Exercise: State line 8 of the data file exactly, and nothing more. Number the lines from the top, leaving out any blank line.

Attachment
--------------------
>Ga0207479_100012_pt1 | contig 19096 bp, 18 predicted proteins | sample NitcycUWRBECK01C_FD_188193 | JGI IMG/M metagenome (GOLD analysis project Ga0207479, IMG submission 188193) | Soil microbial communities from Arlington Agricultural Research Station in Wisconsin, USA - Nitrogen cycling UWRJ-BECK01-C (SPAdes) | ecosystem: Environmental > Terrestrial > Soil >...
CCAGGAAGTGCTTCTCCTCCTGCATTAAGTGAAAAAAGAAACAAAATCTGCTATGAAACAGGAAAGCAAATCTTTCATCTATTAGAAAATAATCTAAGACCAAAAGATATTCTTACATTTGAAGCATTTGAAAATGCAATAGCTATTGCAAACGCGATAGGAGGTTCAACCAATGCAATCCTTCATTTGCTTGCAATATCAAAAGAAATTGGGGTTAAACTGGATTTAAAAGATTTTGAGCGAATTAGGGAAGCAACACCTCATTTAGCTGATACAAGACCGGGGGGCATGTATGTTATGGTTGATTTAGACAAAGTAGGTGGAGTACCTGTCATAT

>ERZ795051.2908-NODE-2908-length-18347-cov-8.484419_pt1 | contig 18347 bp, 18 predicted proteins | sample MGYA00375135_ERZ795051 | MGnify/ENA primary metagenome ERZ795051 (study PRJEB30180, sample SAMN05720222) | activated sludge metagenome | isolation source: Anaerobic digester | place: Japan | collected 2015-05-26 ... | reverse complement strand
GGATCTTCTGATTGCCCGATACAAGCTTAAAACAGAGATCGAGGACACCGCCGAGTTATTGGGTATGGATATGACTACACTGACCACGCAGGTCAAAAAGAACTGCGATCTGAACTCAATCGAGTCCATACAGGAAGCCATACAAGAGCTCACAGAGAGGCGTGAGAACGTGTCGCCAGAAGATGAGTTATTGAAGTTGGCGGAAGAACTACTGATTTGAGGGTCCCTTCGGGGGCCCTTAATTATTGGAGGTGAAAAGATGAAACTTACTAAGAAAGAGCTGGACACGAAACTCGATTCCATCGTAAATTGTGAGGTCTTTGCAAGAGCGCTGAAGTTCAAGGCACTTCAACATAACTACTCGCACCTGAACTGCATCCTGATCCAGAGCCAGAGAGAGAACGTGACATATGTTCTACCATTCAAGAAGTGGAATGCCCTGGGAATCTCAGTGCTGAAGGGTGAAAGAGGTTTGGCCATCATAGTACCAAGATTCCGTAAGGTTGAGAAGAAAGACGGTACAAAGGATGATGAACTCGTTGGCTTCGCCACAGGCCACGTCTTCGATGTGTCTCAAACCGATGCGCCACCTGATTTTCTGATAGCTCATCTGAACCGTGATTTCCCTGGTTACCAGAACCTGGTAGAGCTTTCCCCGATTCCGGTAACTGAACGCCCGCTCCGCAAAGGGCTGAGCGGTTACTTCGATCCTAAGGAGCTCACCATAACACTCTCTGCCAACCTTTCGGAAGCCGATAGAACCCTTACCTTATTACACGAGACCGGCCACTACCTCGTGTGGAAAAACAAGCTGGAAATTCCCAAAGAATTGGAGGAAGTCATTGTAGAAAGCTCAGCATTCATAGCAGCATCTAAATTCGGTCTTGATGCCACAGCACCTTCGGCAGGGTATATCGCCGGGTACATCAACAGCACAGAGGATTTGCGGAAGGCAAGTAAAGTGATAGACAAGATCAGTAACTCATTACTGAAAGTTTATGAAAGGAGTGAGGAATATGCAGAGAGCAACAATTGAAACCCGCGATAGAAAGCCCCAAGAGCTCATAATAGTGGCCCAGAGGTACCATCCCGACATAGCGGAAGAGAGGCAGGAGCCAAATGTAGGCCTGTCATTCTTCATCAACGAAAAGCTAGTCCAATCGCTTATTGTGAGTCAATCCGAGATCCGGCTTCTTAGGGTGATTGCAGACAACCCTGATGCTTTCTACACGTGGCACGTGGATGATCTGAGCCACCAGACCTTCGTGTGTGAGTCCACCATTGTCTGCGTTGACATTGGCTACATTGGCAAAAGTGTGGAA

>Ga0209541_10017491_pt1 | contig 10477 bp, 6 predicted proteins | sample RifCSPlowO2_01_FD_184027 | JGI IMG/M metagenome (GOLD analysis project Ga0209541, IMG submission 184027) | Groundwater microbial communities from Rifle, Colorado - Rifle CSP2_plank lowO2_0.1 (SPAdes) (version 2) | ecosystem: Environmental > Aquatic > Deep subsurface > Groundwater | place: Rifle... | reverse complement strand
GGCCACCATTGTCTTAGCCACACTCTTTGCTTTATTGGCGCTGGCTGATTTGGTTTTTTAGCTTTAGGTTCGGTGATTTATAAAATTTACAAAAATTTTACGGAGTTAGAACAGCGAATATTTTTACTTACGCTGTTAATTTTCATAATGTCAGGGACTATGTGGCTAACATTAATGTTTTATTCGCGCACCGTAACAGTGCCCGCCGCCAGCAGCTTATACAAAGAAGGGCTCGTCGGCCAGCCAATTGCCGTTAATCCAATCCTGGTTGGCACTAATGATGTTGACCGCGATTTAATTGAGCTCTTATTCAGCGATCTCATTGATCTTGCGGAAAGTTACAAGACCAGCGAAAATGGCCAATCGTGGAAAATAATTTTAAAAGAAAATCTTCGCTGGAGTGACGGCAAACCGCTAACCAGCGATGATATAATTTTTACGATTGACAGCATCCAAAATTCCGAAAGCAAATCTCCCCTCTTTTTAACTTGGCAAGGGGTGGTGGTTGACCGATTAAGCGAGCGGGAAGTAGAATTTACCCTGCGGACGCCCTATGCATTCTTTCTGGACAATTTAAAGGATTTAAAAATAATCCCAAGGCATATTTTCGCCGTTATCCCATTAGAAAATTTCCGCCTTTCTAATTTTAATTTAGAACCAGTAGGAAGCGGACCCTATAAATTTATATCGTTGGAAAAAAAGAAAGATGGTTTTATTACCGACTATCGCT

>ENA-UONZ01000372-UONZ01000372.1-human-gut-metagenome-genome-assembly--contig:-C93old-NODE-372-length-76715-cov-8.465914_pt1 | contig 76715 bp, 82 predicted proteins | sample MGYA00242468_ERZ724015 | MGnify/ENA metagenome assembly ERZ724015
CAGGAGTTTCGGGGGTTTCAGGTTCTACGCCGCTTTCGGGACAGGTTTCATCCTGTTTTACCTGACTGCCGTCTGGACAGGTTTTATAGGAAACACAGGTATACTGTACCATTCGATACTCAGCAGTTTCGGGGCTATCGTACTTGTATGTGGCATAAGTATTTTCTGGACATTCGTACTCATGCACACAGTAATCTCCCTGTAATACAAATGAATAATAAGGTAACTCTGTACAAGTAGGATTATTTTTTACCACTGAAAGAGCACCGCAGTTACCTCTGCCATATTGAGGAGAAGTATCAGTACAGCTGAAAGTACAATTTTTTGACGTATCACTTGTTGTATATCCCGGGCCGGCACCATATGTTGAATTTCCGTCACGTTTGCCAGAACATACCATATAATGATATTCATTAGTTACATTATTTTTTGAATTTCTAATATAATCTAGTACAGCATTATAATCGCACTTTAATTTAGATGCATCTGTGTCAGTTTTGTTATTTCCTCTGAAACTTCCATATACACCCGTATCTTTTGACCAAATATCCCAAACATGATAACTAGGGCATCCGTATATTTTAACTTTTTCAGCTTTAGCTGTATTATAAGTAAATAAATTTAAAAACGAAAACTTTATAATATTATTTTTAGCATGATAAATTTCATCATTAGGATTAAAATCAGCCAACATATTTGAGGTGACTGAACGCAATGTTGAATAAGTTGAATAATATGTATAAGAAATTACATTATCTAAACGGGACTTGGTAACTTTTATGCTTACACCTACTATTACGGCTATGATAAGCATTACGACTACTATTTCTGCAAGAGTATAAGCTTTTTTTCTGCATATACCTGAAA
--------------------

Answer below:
CAGGAGTTTCGGGGGTTTCAGGTTCTACGCCGCTTTCGGGACAGGTTTCATCCTGTTTTACCTGACTGCCGTCTGGACAGGTTTTATAGGAAACACAGGTATACTGTACCATTCGATACTCAGCAGTTTCGGGGCTATCGTACTTGTATGTGGCATAAGTATTTTCTGGACATTCGTACTCATGCACACAGTAATCTCCCTGTAATACAAATGAATAATAAGGTAACTCTGTACAAGTAGGATTATTTTTTACCACTGAAAGAGCACCGCAGTTACCTCTGCCATATTGAGGAGAAGTATCAGTACAGCTGAAAGTACAATTTTTTGACGTATCACTTGTTGTATATCCCGGGCCGGCACCATATGTTGAATTTCCGTCACGTTTGCCAGAACATACCATATAATGATATTCATTAGTTACATTATTTTTTGAATTTCTAATATAATCTAGTACAGCATTATAATCGCACTTTAATTTAGATGCATCTGTGTCAGTTTTGTTATTTCCTCTGAAACTTCCATATACACCCGTATCTTTTGACCAAATATCCCAAACATGATAACTAGGGCATCCGTATATTTTAACTTTTTCAGCTTTAGCTGTATTATAAGTAAATAAATTTAAAAACGAAAACTTTATAATATTATTTTTAGCATGATAAATTTCATCATTAGGATTAAAATCAGCCAACATATTTGAGGTGACTGAACGCAATGTTGAATAAGTTGAATAATATGTATAAGAAATTACATTATCTAAACGGGACTTGGTAACTTTTATGCTTACACCTACTATTACGGCTATGATAAGCATTACGACTACTATTTCTGCAAGAGTATAAGCTTTTTTTCTGCATATACCTGAAA